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Thursday, June 20, 2024
The independent student publication of The University at Buffalo, since 1950

Thank you for stealing my phone

How life without a phone helped me live more intentionally

My phone and I had an abrupt parting of ways in June of 2022 when it was stolen at a Turkish restaurant.

My friend and I were enjoying our kebabs when a thief decided they needed my iPhone 11 more than I did (in hindsight, they probably did). After the initial shock of the situation subsided, I had to come to terms with a reality that didn’t involve a phone in my pocket.

Call it an impromptu digital detox. 

Contrary to my previously held belief, the world kept spinning without the omnipresent comfort of a 6.84-ounce piece of glass pressed against my thigh. I won’t lie, I was incredibly uncomfortable without the ability to anxiously swipe through my regular rotation of apps the moment I was granted a minute of idle time. 

But little did I know, there was an otherwise imperceptible, intangible and indelible beauty hiding in the crevices of that empty time.

Within a day, I was starting to appreciate simple nuances that before now were cloaked by hundreds of Instagram memes, pseudo social situations and reposted TikToks on every platform. 

One Saturday night, I was waiting to meet some friends for dinner downtown. They were running late, but without a phone, I had nothing to scroll through. 

So I watched as, across the street, two beefy bouncers approached a small potted plant, squatted down and moved it a trivial three feet from where it was previously located. Something about the absurdity of the whole situation caused me to burst out laughing. My friend, wondering what was so funny, looked at me puzzled.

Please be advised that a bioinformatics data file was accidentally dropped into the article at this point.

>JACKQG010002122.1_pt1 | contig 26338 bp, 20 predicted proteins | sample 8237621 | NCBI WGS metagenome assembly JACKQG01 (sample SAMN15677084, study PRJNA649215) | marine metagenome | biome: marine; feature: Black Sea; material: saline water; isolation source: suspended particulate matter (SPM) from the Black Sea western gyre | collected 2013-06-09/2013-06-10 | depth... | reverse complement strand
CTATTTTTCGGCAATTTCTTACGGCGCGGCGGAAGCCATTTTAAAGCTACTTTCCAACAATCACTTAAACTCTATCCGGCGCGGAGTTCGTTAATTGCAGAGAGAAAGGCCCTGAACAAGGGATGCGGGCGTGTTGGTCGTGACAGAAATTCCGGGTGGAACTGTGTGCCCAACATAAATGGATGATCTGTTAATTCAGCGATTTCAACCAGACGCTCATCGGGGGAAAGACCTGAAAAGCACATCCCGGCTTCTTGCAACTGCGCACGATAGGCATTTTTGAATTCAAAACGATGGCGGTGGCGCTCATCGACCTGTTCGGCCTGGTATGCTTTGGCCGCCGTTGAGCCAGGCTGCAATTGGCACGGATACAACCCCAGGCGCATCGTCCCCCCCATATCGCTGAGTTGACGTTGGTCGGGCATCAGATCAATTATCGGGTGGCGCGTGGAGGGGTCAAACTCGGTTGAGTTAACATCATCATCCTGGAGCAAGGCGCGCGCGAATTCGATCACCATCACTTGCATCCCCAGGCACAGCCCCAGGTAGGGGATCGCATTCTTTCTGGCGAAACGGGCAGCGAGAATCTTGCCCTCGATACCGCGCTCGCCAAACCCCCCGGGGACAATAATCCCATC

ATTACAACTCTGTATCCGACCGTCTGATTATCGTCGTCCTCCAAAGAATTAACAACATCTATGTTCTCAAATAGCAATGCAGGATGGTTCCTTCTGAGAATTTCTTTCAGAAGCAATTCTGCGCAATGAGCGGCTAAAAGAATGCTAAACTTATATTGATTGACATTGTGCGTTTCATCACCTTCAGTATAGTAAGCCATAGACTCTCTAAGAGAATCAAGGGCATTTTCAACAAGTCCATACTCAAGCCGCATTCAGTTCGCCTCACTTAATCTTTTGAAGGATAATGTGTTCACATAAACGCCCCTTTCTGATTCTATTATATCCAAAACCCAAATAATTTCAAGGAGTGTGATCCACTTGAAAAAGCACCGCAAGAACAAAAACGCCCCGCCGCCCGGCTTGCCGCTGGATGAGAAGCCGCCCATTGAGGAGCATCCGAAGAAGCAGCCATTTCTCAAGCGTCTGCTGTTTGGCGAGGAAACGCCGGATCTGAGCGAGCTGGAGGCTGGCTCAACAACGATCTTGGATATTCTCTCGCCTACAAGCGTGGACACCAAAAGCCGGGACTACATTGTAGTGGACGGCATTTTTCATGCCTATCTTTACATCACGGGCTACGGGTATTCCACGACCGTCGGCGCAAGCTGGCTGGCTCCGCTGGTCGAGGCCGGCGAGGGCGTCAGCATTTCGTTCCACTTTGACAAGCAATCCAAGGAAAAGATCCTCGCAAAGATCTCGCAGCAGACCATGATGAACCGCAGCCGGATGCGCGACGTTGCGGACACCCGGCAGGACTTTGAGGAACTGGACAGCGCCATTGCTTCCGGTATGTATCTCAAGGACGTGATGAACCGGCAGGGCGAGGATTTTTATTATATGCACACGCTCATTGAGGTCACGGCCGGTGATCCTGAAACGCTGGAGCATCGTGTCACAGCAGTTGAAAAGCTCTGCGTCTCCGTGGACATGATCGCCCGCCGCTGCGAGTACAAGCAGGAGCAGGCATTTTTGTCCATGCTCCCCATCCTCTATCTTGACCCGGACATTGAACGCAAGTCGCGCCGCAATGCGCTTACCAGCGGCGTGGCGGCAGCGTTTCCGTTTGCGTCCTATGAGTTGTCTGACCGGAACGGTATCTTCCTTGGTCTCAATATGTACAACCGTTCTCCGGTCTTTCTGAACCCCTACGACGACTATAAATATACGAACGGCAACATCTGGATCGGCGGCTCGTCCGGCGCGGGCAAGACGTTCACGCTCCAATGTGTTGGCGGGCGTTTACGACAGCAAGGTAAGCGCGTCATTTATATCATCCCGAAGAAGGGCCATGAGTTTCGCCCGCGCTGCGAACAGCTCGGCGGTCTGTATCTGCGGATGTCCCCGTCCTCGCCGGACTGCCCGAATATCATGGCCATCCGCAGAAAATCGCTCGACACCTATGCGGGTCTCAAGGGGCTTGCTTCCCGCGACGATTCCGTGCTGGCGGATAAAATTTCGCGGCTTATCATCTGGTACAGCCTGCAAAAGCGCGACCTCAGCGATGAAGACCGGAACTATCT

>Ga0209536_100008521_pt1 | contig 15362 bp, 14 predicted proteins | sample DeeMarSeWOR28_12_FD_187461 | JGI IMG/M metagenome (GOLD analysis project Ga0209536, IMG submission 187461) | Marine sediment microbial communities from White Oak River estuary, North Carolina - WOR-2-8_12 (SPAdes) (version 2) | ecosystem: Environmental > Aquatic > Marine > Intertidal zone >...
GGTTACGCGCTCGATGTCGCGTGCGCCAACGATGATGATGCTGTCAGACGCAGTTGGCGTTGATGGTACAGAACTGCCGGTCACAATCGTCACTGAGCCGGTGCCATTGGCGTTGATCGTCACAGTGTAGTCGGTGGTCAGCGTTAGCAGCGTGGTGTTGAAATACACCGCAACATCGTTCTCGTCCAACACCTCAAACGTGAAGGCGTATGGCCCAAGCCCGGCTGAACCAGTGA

All I could say was,“Those guys moved a plant.”

To some, the comedic value of the situation can’t compete with the millions of sources of entertainment at our fingertips. But in that moment, there was nothing that could have brought me more joy than seeing two oversized bouncers negotiate the location of a tiny potted plant. 

I quickly realized that behind every compulsive phone pickup was a desire to stave off an old friend we were all once intimate with: boredom. 

When we were all kids, boredom made up huge portions of our day. It was our job to fill that time with something, and the day became whatever our seven-year-old brains came up with.

As I’ve gotten older, I’ve found that growing between the cracks of boredom were thoughts I didn’t know I had, passions I never knew I wanted to pursue.

Why is it that we hate boredom so much?

It might be because we’re growing up in the most anxious generation to date. Consuming content on our phones is much easier than being alone with our potentially anxious thoughts. 

We’ve developed the innate reflex to turn our brains on autopilot and find comfort in allowing our screens to do the thinking for us. But it’s these thoughts we fear so much that allow us to discover who we are.

The content we consume to avoid the solitude of our minds does nothing but cloud our most profound outlooks, and in turn, our sense of self.

Of course, I now have a new iPhone that I use daily, and I’m guilty of aimlessly scrolling at times.

I know that I don’t have the self-restraint to go toe-to-toe with a multi-billion-dollar algorithm designed to capture my attention. And with no opportunists around to send me tumbling down a journey of self-discovery again, I’m left to my own devices to navigate my way back to a screenless existence.

Mayo Clinic says the urge to smoke lasts about five to 10 minutes. I would argue that the urge to unlock your phone lasts about just as long. Once you make it through that unholy five minutes of unadulterated human existence, you might notice something you’ve never seen before, or you might just rediscover a tiny part of yourself.

Moaz Elazzazi is the senior multimedia editor and can be reached at moaz.elazzazi@ubspectrum.com


MOAZ ELAZZAZI
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Moaz Elazzazi is the assistant managing editor at The Spectrum. He is a mechanical engineering major with a minor in studio art. In his spare time, he can be found drawing pretty pictures, taking pretty pictures or fixing obsolete technology.  

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